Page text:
Most people can’t live without technology, be it for work or for fun.
I am told that I sometimes get strange looks from people watching me using my iPhone, which, with no tactile markings, appears to be nothing more than a piece of glass.
But I have a secret – when you go into Settings, General, and Accessibility, you can turn on a feature called Voiceover, start swiping and double tapping and the phone comes to life! Of course, other smart phones are available…
One of my special apps is call Tap Tap See, which is exactly what you do. Point the phone’s camera towards an object, double tap the screen to take a photo, and within 30 seconds the phone gives you an audible description of what you pointed it at.
Now before anyone gets any dodgy ideas, it comes with a warning that improper use will result in the user being suspended. I sometimes use it to see what’s on my plate, and it returns statements like “a breaded fish on the left with chips at between 4 and 7 o’clock with peas at 1 to 3 o’clock”.
(Indicating things by using a clock face is very clever and a useful way of giving guidance to a blind person).
At our recent Savour event at the Marcliffe Hotel & Spa, in aid of NESS, top chefs Nick Nairn, Tony Singh, Ross Spence and Paul Whitecross devised a special sensory menu. The event was a great night all round raising much needed money to help NESS carry on supporting blind and deaf people in the North-east.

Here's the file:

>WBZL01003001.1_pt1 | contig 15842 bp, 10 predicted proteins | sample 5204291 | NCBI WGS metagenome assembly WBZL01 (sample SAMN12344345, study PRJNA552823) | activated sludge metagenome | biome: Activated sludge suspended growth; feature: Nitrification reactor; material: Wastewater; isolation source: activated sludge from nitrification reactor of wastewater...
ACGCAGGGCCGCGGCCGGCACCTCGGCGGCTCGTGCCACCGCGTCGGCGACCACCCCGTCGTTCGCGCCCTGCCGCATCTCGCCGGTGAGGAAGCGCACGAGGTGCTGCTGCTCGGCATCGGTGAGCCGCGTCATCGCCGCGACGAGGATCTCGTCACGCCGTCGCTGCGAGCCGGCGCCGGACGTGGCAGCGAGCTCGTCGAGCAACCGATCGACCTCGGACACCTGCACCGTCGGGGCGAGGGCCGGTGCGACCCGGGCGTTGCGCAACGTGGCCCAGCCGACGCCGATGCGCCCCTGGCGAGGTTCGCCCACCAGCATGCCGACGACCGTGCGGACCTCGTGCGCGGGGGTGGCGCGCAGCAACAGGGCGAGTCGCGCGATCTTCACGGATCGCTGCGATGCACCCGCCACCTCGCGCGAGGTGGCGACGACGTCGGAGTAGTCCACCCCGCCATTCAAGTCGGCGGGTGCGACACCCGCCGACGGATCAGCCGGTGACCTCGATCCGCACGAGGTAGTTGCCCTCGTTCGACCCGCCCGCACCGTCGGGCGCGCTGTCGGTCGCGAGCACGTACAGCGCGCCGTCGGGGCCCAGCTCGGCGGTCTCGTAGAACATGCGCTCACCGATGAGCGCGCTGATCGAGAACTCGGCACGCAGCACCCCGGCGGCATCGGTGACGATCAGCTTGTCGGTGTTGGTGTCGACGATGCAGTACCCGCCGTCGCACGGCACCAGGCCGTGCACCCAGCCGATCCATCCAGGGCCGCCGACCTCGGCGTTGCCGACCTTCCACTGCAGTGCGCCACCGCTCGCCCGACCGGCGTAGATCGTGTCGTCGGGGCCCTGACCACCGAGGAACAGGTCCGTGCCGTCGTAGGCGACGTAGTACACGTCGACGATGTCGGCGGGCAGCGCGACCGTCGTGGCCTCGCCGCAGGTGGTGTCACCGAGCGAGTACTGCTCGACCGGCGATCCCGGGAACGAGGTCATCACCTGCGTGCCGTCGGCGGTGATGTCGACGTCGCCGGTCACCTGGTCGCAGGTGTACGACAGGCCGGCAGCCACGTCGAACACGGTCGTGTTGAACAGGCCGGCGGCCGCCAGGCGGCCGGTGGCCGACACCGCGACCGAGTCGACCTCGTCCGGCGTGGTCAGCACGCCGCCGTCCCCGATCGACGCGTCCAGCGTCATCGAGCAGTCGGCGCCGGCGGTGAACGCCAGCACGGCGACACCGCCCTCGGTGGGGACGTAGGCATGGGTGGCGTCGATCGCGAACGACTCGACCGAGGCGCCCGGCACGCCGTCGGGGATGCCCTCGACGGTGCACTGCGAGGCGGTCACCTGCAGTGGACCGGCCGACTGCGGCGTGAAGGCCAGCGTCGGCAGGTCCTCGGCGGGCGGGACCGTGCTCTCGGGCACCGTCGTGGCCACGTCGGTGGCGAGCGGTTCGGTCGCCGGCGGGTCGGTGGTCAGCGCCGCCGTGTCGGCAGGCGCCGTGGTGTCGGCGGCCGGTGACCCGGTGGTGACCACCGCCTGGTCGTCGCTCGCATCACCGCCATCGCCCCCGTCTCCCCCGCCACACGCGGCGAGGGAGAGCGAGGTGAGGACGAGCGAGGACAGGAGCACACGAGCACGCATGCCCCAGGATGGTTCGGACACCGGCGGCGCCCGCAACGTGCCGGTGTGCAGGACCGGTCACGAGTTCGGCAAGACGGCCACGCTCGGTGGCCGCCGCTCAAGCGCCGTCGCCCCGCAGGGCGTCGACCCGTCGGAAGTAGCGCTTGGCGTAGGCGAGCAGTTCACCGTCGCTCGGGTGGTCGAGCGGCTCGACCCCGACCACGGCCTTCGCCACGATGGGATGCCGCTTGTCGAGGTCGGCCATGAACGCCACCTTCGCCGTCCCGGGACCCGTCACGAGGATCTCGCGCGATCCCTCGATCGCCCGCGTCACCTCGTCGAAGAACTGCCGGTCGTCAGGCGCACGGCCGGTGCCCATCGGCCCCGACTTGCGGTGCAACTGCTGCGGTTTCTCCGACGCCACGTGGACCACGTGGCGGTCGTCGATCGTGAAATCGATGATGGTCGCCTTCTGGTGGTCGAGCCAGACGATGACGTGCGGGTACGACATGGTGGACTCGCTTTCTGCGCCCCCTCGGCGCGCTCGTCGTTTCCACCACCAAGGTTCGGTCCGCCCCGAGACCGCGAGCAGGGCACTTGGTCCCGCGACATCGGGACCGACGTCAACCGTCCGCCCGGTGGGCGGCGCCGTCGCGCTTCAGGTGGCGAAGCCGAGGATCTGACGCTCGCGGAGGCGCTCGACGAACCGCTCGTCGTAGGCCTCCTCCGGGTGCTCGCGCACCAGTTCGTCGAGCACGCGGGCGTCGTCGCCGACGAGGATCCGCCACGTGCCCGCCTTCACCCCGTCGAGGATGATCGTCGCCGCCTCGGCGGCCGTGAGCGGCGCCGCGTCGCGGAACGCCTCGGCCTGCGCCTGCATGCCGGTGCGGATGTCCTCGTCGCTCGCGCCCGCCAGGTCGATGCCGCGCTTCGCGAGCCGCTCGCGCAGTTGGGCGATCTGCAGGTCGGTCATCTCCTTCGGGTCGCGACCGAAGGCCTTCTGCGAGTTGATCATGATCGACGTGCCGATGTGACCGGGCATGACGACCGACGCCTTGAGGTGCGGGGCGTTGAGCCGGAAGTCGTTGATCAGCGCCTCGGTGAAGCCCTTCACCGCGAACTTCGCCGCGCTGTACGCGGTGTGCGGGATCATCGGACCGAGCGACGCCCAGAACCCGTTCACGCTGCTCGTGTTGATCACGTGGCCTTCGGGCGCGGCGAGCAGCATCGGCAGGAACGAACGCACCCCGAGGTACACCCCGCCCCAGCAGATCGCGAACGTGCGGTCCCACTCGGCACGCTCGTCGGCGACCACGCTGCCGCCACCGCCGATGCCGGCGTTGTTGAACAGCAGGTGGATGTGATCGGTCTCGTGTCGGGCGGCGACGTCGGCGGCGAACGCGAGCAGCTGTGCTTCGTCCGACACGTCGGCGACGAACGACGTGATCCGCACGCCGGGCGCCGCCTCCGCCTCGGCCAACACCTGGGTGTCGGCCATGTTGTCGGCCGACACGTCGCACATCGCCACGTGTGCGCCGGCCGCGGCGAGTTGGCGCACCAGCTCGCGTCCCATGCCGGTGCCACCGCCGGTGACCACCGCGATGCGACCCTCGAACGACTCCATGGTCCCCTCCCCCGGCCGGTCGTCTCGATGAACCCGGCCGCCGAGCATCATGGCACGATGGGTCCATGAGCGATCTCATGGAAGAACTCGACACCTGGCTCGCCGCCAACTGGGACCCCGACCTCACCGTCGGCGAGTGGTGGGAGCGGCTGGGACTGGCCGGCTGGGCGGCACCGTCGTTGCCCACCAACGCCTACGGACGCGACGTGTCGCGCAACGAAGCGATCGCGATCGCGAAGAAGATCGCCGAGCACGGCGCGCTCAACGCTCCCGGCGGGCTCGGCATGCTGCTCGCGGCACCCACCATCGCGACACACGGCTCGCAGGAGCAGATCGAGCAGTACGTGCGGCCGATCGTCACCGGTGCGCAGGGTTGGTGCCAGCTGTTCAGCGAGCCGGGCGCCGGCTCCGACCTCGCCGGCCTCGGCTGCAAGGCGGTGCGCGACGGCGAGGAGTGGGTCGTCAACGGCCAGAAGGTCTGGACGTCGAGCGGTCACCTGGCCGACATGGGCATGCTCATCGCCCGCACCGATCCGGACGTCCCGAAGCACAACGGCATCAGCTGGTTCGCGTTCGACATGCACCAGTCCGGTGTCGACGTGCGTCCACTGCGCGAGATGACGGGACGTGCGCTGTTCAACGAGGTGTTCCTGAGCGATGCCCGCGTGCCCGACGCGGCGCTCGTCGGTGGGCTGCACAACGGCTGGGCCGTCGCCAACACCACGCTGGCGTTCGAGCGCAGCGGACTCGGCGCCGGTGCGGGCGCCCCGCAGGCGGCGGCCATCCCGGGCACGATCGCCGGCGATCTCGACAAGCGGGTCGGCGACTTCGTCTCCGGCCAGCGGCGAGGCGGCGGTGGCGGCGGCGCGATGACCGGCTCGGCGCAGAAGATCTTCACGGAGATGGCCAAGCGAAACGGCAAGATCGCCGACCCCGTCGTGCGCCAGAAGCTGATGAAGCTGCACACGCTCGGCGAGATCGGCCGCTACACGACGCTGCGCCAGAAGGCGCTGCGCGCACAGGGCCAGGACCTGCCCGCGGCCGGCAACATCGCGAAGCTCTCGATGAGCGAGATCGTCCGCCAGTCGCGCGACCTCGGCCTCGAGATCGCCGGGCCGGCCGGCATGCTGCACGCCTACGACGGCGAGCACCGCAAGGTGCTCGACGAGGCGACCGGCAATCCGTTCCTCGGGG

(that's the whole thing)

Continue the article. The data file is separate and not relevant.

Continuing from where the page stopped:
To get the full experience, I decided to use my app, as I’ve often heard it said that many people eat with their eyes, so I tapped twice and waited… and the reply came “well you are obviously dining out tonight”! Well we dined out very well – the chefs did us proud and the food was just incredible.
Following my column last month, my train buddies asked why I hadn’t yet shared the tale of me and the pink cagoule. Be patient, I said, I’m saving it for a rainy day.